Under the Lacey Act, it is unlawful to import, export, sell, acquire, or purchase fish, wildlife or plants that are taken, possessed, transported, or sold: 1) in violation of U.S. or Indian law, or 2) in interstate or foreign commerce involving any fish, wildlife, or plants taken possessed or sold in violation of State or foreign law.
The law covers all fish and wildlife and their parts or products, plants protected by the Convention on International Trade in Endangered Species of Wild Fauna and Flora (CITES) and those protected by State law. Commercial guiding and outfitting are considered to be a sale under the provisions of the Act.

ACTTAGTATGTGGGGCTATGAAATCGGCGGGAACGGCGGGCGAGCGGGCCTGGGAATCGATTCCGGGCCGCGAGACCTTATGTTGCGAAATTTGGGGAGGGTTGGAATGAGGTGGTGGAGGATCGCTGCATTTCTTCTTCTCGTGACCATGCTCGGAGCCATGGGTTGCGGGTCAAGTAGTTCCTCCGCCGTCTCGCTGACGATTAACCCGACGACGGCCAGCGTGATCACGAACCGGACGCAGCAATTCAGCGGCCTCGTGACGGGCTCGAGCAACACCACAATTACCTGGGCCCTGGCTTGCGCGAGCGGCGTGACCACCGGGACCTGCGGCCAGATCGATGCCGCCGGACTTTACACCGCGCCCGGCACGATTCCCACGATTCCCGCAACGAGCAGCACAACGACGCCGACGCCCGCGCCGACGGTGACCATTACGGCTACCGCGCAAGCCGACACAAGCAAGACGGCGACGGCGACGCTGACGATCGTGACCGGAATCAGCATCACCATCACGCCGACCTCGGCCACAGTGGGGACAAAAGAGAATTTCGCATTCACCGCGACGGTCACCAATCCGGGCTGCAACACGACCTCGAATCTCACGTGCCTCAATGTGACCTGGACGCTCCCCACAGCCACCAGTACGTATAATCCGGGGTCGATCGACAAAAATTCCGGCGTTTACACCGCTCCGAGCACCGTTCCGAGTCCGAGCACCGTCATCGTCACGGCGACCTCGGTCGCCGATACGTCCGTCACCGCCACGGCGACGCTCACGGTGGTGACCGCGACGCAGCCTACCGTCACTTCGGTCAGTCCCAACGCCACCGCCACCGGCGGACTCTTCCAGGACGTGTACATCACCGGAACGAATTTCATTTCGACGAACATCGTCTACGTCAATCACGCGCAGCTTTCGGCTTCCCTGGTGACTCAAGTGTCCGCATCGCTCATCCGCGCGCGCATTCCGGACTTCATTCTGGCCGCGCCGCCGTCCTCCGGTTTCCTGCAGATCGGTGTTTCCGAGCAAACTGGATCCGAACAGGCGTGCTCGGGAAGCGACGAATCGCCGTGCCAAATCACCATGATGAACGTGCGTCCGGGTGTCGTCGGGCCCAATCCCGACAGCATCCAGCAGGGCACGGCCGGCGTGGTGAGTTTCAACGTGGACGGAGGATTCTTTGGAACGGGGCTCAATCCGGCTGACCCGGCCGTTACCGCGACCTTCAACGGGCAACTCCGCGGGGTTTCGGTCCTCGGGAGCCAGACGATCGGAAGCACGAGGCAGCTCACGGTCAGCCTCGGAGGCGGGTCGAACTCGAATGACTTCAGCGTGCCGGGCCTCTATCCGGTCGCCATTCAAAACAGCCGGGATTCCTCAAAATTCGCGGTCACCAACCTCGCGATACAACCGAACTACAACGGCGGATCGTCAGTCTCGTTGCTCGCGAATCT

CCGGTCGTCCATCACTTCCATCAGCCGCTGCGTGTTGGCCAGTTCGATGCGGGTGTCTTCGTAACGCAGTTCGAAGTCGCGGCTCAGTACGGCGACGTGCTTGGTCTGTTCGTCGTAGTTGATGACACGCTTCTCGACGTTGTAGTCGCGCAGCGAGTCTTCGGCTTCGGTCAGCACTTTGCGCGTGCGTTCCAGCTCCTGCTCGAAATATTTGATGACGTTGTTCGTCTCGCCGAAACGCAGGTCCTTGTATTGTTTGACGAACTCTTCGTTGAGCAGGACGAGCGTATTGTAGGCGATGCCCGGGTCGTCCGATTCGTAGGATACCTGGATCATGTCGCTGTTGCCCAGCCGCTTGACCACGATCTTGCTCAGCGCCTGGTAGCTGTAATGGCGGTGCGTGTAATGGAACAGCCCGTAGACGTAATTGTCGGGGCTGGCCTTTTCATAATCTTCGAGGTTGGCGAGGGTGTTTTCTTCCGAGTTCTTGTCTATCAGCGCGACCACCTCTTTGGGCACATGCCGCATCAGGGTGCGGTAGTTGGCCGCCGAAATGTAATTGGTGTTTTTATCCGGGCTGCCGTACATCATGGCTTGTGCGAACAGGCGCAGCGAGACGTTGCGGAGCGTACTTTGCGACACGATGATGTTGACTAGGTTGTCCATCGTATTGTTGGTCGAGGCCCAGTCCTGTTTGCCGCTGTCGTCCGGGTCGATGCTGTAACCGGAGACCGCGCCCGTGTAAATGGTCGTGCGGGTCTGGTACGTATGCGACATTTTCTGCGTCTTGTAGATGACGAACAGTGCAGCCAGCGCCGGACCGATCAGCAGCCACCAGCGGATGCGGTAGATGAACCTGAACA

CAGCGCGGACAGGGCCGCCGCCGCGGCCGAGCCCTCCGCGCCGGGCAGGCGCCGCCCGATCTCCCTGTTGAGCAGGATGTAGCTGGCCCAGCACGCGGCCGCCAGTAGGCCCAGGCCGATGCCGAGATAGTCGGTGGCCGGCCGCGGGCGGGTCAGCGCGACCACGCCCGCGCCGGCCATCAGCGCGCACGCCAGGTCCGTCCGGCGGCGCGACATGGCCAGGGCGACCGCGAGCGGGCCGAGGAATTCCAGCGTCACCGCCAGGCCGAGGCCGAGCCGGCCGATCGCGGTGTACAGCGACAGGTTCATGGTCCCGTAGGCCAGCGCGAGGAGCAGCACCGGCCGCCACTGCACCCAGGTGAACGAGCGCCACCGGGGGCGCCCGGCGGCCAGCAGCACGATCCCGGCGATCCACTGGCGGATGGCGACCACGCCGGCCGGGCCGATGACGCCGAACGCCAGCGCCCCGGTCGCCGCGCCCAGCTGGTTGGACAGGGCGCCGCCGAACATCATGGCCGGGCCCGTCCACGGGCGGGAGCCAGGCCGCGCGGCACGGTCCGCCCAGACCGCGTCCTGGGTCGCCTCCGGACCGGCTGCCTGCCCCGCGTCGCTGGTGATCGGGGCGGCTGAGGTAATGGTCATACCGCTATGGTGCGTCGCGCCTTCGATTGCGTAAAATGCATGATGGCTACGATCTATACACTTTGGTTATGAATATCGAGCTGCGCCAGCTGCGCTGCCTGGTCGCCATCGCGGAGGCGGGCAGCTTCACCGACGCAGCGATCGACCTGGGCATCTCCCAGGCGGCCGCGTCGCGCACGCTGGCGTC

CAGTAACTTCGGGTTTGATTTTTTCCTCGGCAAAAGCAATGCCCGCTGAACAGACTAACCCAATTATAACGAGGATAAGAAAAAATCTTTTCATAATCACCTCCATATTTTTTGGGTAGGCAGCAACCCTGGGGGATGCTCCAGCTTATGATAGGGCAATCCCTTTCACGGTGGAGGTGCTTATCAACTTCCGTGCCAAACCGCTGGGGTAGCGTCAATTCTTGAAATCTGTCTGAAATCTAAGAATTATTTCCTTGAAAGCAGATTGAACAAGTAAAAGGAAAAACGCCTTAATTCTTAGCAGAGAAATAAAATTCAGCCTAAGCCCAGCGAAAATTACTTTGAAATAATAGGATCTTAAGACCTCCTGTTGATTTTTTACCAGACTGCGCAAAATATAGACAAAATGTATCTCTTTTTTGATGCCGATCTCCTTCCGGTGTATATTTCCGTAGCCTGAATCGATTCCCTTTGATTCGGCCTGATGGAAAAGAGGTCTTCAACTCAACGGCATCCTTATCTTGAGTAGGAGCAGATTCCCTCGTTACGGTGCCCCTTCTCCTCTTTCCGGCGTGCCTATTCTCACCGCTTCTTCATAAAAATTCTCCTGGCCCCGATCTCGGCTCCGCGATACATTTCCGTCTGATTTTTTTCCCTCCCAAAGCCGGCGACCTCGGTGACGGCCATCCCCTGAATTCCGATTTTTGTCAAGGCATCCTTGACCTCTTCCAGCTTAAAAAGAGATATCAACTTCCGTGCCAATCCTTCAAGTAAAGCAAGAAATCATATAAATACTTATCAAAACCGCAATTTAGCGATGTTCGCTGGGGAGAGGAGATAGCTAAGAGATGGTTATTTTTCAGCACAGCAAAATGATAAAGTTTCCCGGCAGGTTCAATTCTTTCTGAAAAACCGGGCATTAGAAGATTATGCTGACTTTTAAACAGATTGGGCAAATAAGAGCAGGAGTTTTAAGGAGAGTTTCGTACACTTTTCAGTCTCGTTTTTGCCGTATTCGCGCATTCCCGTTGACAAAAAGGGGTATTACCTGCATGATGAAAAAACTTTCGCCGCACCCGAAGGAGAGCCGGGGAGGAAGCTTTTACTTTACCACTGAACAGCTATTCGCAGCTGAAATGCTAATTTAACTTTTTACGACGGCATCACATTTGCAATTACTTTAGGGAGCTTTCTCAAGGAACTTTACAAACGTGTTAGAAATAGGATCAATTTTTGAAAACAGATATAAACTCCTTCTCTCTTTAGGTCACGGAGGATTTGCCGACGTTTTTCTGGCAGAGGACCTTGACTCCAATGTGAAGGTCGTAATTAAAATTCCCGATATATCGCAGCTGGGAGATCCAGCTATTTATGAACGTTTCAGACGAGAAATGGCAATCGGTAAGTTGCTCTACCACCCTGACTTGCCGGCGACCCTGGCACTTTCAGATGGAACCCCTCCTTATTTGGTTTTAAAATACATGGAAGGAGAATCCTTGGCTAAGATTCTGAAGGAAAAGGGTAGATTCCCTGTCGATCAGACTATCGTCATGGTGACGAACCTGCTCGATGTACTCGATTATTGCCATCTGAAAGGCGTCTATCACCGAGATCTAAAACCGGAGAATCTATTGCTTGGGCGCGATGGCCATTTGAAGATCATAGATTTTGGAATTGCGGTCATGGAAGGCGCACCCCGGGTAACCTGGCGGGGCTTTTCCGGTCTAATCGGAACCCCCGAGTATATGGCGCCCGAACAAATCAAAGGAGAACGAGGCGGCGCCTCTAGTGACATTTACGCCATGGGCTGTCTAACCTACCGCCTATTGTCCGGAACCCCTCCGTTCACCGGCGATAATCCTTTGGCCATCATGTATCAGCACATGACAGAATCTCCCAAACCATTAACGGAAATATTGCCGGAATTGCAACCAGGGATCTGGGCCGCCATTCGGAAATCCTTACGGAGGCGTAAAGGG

In 2008, the Lacey Act was amended to include a wider variety of prohibited plants and plant products, including made illegally logged woods, for import.
When the Lacey Act was passed in 1900, it became the first federal law protecting wildlife. It enforces civil and criminal penalties for the illegal trade of animals and plants. Today it regulates the import of any species protected by international or domestic law and prevents the spread of invasive, or non-native, species.
For more information on the Lacey Act and how it relates to injurious wildlife, visit the Office of Law Enforcement.